#### Transcript Ch 8A Statistical Intervals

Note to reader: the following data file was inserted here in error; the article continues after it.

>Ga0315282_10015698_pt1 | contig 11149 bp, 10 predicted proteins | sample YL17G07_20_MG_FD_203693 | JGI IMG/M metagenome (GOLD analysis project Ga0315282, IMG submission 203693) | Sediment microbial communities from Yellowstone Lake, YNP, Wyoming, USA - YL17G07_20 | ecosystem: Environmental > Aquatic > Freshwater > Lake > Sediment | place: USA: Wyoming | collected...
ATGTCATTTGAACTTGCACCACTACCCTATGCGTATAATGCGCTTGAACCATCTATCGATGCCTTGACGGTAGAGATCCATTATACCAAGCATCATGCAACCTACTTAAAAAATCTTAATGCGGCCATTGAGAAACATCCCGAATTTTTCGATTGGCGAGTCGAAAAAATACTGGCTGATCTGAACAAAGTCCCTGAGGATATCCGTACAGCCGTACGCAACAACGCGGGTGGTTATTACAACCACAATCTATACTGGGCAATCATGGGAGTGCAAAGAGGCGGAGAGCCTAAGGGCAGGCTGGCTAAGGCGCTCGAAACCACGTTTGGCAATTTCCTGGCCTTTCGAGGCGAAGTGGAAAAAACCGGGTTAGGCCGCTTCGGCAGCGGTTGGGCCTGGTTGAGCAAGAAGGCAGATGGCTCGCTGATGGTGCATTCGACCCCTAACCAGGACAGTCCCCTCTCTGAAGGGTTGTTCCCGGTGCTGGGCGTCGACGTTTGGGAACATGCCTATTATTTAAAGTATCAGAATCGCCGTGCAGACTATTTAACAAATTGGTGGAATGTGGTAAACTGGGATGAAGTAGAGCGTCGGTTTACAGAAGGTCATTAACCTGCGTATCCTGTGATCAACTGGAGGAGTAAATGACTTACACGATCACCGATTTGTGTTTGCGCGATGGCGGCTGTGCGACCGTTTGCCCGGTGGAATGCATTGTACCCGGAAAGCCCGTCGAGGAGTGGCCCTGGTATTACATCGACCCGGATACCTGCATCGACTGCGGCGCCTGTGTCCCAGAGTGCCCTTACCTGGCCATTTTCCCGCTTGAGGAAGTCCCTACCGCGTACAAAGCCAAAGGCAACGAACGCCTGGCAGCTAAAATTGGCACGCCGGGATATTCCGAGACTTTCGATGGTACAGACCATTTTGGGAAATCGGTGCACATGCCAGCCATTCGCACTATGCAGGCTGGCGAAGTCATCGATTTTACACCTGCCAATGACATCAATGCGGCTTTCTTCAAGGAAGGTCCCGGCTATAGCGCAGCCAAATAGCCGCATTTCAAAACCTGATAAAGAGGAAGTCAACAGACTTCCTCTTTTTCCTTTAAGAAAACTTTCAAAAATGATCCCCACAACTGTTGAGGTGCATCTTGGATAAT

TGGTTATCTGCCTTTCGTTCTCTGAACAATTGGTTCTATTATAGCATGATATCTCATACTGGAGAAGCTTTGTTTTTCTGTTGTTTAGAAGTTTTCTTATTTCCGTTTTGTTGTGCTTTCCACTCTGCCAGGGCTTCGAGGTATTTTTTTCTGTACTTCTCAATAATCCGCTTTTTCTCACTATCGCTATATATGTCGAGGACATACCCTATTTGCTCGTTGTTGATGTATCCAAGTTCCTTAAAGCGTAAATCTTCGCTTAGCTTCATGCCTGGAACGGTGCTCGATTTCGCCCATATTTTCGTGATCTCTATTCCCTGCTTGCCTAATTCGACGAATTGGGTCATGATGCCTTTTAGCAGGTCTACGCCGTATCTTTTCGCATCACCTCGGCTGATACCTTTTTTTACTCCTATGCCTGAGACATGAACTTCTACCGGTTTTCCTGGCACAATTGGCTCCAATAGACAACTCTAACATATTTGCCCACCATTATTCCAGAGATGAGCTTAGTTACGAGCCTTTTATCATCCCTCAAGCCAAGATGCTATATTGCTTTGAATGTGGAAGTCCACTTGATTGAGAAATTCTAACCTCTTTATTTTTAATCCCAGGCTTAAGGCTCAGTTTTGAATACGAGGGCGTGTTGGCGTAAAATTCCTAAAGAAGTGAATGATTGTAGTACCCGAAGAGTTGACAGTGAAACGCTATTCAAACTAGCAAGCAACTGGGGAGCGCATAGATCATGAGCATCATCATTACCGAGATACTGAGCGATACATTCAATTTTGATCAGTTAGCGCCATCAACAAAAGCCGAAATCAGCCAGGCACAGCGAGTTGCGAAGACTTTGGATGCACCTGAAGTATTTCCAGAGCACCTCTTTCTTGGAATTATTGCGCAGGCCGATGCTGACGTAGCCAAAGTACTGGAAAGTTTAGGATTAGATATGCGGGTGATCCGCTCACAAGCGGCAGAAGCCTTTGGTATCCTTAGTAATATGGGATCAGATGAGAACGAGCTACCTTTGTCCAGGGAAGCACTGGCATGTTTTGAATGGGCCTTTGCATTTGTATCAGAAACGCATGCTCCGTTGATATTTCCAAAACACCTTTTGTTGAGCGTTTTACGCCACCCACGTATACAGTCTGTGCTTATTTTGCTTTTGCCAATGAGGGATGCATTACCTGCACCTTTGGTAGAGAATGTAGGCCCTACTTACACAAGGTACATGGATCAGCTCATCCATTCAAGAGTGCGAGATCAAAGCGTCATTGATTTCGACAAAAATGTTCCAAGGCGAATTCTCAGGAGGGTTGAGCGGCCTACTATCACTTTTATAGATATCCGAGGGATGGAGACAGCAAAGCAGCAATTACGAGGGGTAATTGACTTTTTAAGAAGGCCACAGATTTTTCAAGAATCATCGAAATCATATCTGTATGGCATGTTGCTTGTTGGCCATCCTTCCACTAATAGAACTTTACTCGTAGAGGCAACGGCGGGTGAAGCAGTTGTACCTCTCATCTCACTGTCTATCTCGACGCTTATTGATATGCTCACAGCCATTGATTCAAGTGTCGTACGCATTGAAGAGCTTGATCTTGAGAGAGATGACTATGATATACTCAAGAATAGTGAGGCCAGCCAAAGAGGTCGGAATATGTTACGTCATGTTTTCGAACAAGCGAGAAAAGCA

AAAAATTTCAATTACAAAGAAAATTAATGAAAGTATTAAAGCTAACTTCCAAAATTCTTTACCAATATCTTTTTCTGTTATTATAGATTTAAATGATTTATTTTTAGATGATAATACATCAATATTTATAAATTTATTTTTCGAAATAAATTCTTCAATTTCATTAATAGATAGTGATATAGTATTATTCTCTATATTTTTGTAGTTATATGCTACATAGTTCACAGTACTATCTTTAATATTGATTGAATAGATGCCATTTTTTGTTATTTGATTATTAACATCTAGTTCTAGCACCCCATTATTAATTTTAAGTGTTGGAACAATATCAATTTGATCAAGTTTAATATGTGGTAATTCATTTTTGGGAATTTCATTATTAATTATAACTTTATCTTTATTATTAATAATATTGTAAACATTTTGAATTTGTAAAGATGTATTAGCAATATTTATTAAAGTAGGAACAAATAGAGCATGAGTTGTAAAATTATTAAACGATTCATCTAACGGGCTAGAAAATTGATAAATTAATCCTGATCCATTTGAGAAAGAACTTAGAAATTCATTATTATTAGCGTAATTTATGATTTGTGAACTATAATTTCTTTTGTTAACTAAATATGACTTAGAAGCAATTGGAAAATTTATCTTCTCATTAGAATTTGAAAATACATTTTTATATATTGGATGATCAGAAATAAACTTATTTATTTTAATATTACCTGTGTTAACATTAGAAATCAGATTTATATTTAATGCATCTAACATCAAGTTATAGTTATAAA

Statistical Intervals for a Single Sample From only one sample, An interval has been found. Because the sample was ample, The results were quite profound! - author unknown circa 2007 Chapter 8A What to Look Forward to this Week Today only! A Diversion – the sampling distributions or distributions arising from the normal If Z1, Z2, ..., Zn are independent standard normal random variables, then Z Z ... Z 2 1 T 2 2 Z 2 / n 2 n ( n) chi-square distribution with n degrees freedom t-distribution with n degrees freedom t ( n) ( n) / n F 2 (m) / m 2 2 F (n, m) F-distribution with n degrees freedom in the numerator and m degrees of freedom in the denominator What will be Chi-square? Let Xi be the ith sample value from a normal population Xi n( , 2 ) Z Xi n(0,1) Therefore n Xi i 1 n 2 X i 1 i However (n 1) S 2 n 2 n 2 2 X i 1 i X 2 2 n 1 The Chi-square Distribution k = degrees of freedom The t-distribution also known as Student’s t f(x) = v = k = df More about Student The t statistic was introduced by William Sealy Gosset for cheaply monitoring the quality of beer brews. "Student" was his pen name. Gosset was a statistician for the Guinness brewery in Dublin, Ireland, and was hired due to Claude Guinness's innovative policy of recruiting the best graduates from Oxford and Cambridge to apply biochemistry and statistics to Guinness' industrial processes. Gosset published the t test in Biometrika in 1908, but was forced to use a pen name by his employer who regarded the fact that they were using statistics as a trade secret. The F-distribution f(x) B(m,n) is the Beta function an interesting property: F-Distribution named after R.A. Fisher Born 17 February 1890(1890-02-17) East Finchley, London , England Died 29 July 1962 (aged 72) Adelaide, Australia Residence England, Australia Nationality British, Field Statistics, Genetics, Natural selection Institutions Rothamsted Experimental Station University College London, Cambridge University Alma mater Cambridge University Academic advisor Sir James Jeans F.J.M. Stratton Notable students C.R. Rao Known for Maximum likelihood Fisher information Analysis of variance Notable prizes Royal Medal (1938) Copley Medal (1955) Three types of Intervals -Confidence Interval – bound population parameter or distribution parameter. -Tolerance Interval – bound a proportion of the distribution at a certain confidence level. - Prediction Interval – bound a single observation => assumptions on population distribution critical here. Overheard at a rest stop I know that my average driving time on this daily route has been 2.3 hours over the last 7 days. However, that is based on a sample and therefore is unlikely to equal my population mean. What I really need is some way to measure how precise this estimate is. A typical prob-stat graduate I am 95% confident that my mean driving time to work is between 37.4 minutes and 41.2 minutes. 41.2 – 37.4 = 3.8 Best estimate is midpoint = 39.3 Error = 1.9 minutes Confidence Interval - A statement consisting of two values between which the population parameter is estimated to lie. Reliability – degree of confidence – the probability with which the population parameter will be “captured by the two values. Precision – the length of the confidence interval (a measure of the error in estimating the parameter. The Big Picture of a Confidence Interval (L,U) is 100(1-)% CI for the population parameter The Bigger Picture of a Confidence Interval General Approach: Estimate our point estimate our precision reliability Factor x Standard Error our confidence The Biggest Picture of a Confidence Interval population parameter Pr l x1 ,..., xn u x1,..., xn 1 Measure of Uncertainty (precision) (Random Variables; i.e. statistics Measure of Risk (1 – )% of the C.I.s constructed this way contain the mean. Watch the interpretation of this concept. The length of a confidence interval is a measure of the precision of estimation. Confidence Interval on Mean of Normal Distribution Variance Known X Z has a standard normal distribution / n X P z /2 z /2 1 / n with a little algebra, P X z /2 / n X z /2 / n 1 This is our 100(1 )% Confidence Interval on . z /2 is the upper /2 percentage point from standard normal Our Very First Real Confidence Interval A sample of 100 batteries are tested for their operating life. They averaged (mean) 10 hours before failing. The manufacturer has assured us that the population variance is 16 hours. Find a 95 percent confidence interval for the mean life of this particular type of battery. N 100, x 10 hr., 4 hr. z.025 1.96 X z /2 4 10 1.96 (9.216,10.784) n 100 Sample Size and Precision P X z / 2 / n X z / 2 / n 1 Equivalent ly : x z / 2 / n Define the error by x E Choose n as below and we can be 100(1 - )% confident that the error will not exceed E. z / 2 n E 2 Think of E as a measure of practical significance. Our Very First Real Confidence Interval Revisited For our battery problem, what sample size is required to reduce the error to .5 hr. with a 99% confidence? 2 z 2.58 x16 /2 n 426.0096 426 2 E .5 2 Problem 8-12 Life of a 75 watt bulb is normally distributed with std dev = 25 hrs. Suppose we want to be 95% confident that the error in estimating mean life is less than 5 hours. Find a sample size. z /2 1.96(25) n 96.04 96 5 E 2 2 Problem 8-10 Diameter of holes for a cable harness is normally distributed with a standard deviation of .01 in. A random sample of 10 yields average diameter of 1.5045 in. Find a 99% two-sided confidence interval. x z 0 .005 / n x z 0 .005 / n 1 . 5045 2 . 58 ( 0 . 01 ) / 10 1 . 5045 2 . 58 ( 0 . 01 ) / 10 1 . 4963 1 . 5127 Interpreting a Confidence Interval The confidence interval is a random interval The appropriate interpretation of a confidence interval (for example on ) is: The observed interval [l, u] brackets the true value of , with confidence 100(1-). Examine Figure 8-1 on the next slide. Figure 8-1 Repeated construction of a confidence interval for Repeated Confidence Intervals, gen. samples Random samples from a standard normal distribution, N(0,1). Generated in Excel as NORMSINV(RAND()) Sample 1 2 3 4 5 6 1.886 1.040 1.091 -1.618 -1.246 0.301 1.014 -1.008 -0.447 0.874 -0.386 -1.002 -1.534 -0.225 1.393 0.484 0.222 1.791 0.192 0.374 1.105 -1.761 -0.326 -0.212 96 97 98 99 100 -0.778 0.277 0.725 -0.227 -0.425 -0.977 0.646 2.182 -1.575 -0.328 0.361 -0.693 -0.855 1.890 0.475 -1.247 -1.306 -0.831 0.497 1.241 0.801 0.168 -0.012 -0.653 0.969 1.403 -0.045 -1.311 0.359 0.211 0.210 -0.429 0.607 -1.986 -0.432 0.225 0.669 -0.213 -0.489 0.295 0.408 1.409 -0.579 -1.439 -1.518 1.695 0.824 -0.071 -1.772 0.743 -1.639 -0.542 0.641 0.647 -1.070 0.749 0.487 -1.450 -0.306 -0.052 -0.313 1.165 1.423 -2.964 0.149 1.355 1.244 -1.589 0.399 1.576 0.666 -0.219 -1.099 1.832 -1.120 1.015 0.994 -1.123 -0.908 0.566 -0.171 1.273 -1.278 0.090 -0.073 0.983 Repeated Confidence Intervals, hits and misses mean std dev 90% lower 90% upper 95% lower 95% upper -0.104 0.375 0.327 0.064 0.335 0.071 -0.346 0.403 0.217 0.717 0.807 0.929 1.117 1.426 1.214 1.080 0.531 1.124 -0.476 -0.044 -0.155 -0.515 -0.405 -0.559 -0.907 0.127 -0.366 0.268 0.793 0.809 0.643 1.074 0.701 0.214 0.678 0.800 -0.549 -0.125 -0.249 -0.628 -0.549 -0.681 -1.016 0.074 -0.480 0.340 0.875 0.903 0.756 1.219 0.823 0.324 0.732 0.914 0.534 0.387 -0.212 0.469 0.305 0.374 -0.024 1.022 0.750 1.253 0.759 0.612 0.745 0.489 0.004 -0.002 -0.862 0.076 -0.012 -0.013 -0.278 1.064 0.776 0.438 0.863 0.622 0.760 0.230 -0.099 -0.078 -0.988 -0.001 -0.074 -0.088 -0.327 1.168 0.852 0.564 0.940 0.684 0.836 0.279 Totals -> 90% 95% misses misses 0 0 0 0 0 0 0 0 0 0 0 0 0 0 1 1 0 0 1 0 0 1 0 0 0 14 0 0 0 0 0 0 0 9 Since these are not 10 and 5, respectively, is there an error? Repeated Confidence Intervals, .90 n p 100 How are these probabilities being generated? Let X = RV, number of misses. Then X ~ Bin(100, .1) E[X] = np = 10 misses 0.1 0 1 2 3 4 5 6 7 8 9 10 11 12 13 14 15 16 17 18 19 20 prob(p) Cum Prob 0.0000 0.0000 0.0003 0.0003 0.0016 0.0019 0.0059 0.0078 0.0159 0.0237 0.0339 0.0576 0.0596 0.1172 0.0889 0.2061 0.1148 0.3209 0.1304 0.4513 0.1319 0.5832 0.1199 0.7030 0.0988 0.8018 0.0743 0.8761 0.0513 0.9274 0.0327 0.9601 0.0193 0.9794 0.0106 0.9900 0.0054 0.9954 0.0026 0.9980 0.0012 0.9992 Repeated Confidence Intervals, .95 n p 100 misses 0.05 0 1 2 3 4 5 6 7 8 9 10 11 12 prob(p) Cum Prob 0.0059 0.0059 0.0312 0.0371 0.0812 0.1183 0.1396 0.2578 0.1781 0.4360 0.1800 0.6160 0.1500 0.7660 0.1060 0.8720 0.0649 0.9369 0.0349 0.9718 0.0167 0.9885 0.0072 0.9957 0.0028 0.9985 Major Point: Can you see how probability helps us assess the risk associated with statistical inference? One-sided Confidence Bounds Our Very First Real Confidence Interval Revisited Again A One-Sided Confidence Interval Based upon the sample of 100 batteries averaging (mean) 10 hours to failure. The manufacturer continues to assure us that the population variance is 16 hours. Find a 95 percent lower confidence interval for the mean life of this particular type of battery. z.05 1.6449 X z 4 10 1.6449 9.342 hr. n 100 A Transition… The previous development of a confidence interval was limited in two ways: - Needed a Normal population - Needed to know the standard deviation of the Normal distribution The Central Limit Theorem eliminates the need to explicitly know the population is normal – Z will still be approximately standard normal We can estimate using the sample standard deviation, s. Confidence Interval on Mean of Normal – Variance Unknown Same form as for the normal – measure of risk is now from the t distribution, and we boldly use the sample standard deviation – protected by the heavy-tailed t distribution-even when sample size is small! Remember we are still assuming that observations from the underlying population are normally distributed. 100(1 ) percent confidence interval : x t / 2,n 1s / n x t / 2,n 1s / n where t / 2,n 1 is the upper 100 / 2 percentage point of a t distributi on with n 1 d.f.' s. Where Does it Come From? Do we care? From earlier: X Z n(0,1) / n (n 1) S 2 X n 1 2 numerator is standard normal denominator is chisquare divided by d.f. (n-1) T X / n X S/ n (n 1) S 2 2 n 1 T has a t distribution with n-1 degrees of freedom. Are we still caring? X P t /2 t /2 1 S/ n with a little algebra, P X t /2 S / n X t /2 S / n 1 This is our 100(1 )% Confidence Interval on . t / 2 is the upper /2 percentage point from t-distribution Confidence Interval on Mean of Normal – Variance Unknown For large samples the distributional assumption is not critical. If sample size is not large use the t distribution X T has a t distributi on with n - 1 degrees of freedom S/ n if X 1 , X 2 ,..., X n are a sample from a normal distributi on with unknown mean and variance. As n ∞, t distribution becomes standard normal. t Distribution Converges to Standard Normal For large sample size, use the normal distribution even if the variance is unknown. The t distribution k 1 / 2 1 f ( x) x ( k 1) / 2 2 k k / 2 x / k 1 t ,k is the value of the random variable T with k degrees of freedom above which we have area (probabili ty) . Usually k is the number of degrees of freedom associated with the sample standard deviation (n - 1). Our Very First CI using the t-distribution Sulfur dioxide and nitrogen oxide are products of fossil fuel consumption. These compounds can be carried long distances and converted to acid before being deposited in the form of “acid rain.” The following sulfur dioxide concentrations (in micrograms per cubic meter) were obtained from different locations in a forest though to have been damaged by acid rain. Estimate the mean 52.7 43.9 41.7 71.5 47.6 55.1 concentration in the forest. 62.2 45.3 52.4 56.5 63.4 38.6 33.4 53.9 46.1 61.8 65.5 44.4 54.3 66.6 60.7 50 70 56.4 n 24, x 53.92, s 2 101.48, t.025,23 2.069 x t /2,n1s / n x t /2, n1s / n 53.92 2.069 Average concentration in undamaged areas is 20 g/m3 10.07 10.07 53.92 2.069 (49.67,58.17) 24 24 It’s Official Now Stay Tuned – next time…